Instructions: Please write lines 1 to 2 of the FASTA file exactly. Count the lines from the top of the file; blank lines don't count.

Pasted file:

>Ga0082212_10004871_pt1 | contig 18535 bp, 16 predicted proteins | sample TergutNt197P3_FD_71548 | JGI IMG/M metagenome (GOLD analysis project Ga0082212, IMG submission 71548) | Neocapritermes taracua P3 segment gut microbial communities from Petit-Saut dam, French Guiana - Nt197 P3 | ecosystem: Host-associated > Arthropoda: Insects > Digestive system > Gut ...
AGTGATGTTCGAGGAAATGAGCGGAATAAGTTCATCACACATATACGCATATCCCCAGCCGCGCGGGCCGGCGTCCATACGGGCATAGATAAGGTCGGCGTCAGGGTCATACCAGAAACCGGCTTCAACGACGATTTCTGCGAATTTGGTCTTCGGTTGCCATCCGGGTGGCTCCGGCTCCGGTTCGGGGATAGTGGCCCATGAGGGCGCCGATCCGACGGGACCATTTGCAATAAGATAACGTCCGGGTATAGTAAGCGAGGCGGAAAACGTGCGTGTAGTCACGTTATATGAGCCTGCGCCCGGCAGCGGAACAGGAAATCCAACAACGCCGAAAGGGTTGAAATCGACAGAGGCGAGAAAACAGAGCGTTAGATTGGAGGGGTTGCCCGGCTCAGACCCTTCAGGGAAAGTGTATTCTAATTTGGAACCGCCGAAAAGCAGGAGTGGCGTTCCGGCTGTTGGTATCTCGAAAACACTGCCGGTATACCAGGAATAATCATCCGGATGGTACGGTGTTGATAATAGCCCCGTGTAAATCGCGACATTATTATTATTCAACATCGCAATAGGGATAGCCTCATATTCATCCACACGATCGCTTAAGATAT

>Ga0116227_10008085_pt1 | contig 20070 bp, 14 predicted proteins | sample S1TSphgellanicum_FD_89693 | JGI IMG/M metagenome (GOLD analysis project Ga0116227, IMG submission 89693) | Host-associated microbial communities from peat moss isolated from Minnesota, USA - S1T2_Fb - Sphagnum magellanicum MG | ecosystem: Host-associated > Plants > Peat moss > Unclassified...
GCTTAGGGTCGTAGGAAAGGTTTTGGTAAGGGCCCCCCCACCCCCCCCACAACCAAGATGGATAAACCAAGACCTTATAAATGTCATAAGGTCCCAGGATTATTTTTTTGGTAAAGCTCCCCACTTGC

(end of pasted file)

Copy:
>Ga0082212_10004871_pt1 | contig 18535 bp, 16 predicted proteins | sample TergutNt197P3_FD_71548 | JGI IMG/M metagenome (GOLD analysis project Ga0082212, IMG submission 71548) | Neocapritermes taracua P3 segment gut microbial communities from Petit-Saut dam, French Guiana - Nt197 P3 | ecosystem: Host-associated > Arthropoda: Insects > Digestive system > Gut ...
AGTGATGTTCGAGGAAATGAGCGGAATAAGTTCATCACACATATACGCATATCCCCAGCCGCGCGGGCCGGCGTCCATACGGGCATAGATAAGGTCGGCGTCAGGGTCATACCAGAAACCGGCTTCAACGACGATTTCTGCGAATTTGGTCTTCGGTTGCCATCCGGGTGGCTCCGGCTCCGGTTCGGGGATAGTGGCCCATGAGGGCGCCGATCCGACGGGACCATTTGCAATAAGATAACGTCCGGGTATAGTAAGCGAGGCGGAAAACGTGCGTGTAGTCACGTTATATGAGCCTGCGCCCGGCAGCGGAACAGGAAATCCAACAACGCCGAAAGGGTTGAAATCGACAGAGGCGAGAAAACAGAGCGTTAGATTGGAGGGGTTGCCCGGCTCAGACCCTTCAGGGAAAGTGTATTCTAATTTGGAACCGCCGAAAAGCAGGAGTGGCGTTCCGGCTGTTGGTATCTCGAAAACACTGCCGGTATACCAGGAATAATCATCCGGATGGTACGGTGTTGATAATAGCCCCGTGTAAATCGCGACATTATTATTATTCAACATCGCAATAGGGATAGCCTCATATTCATCCACACGATCGCTTAAGATAT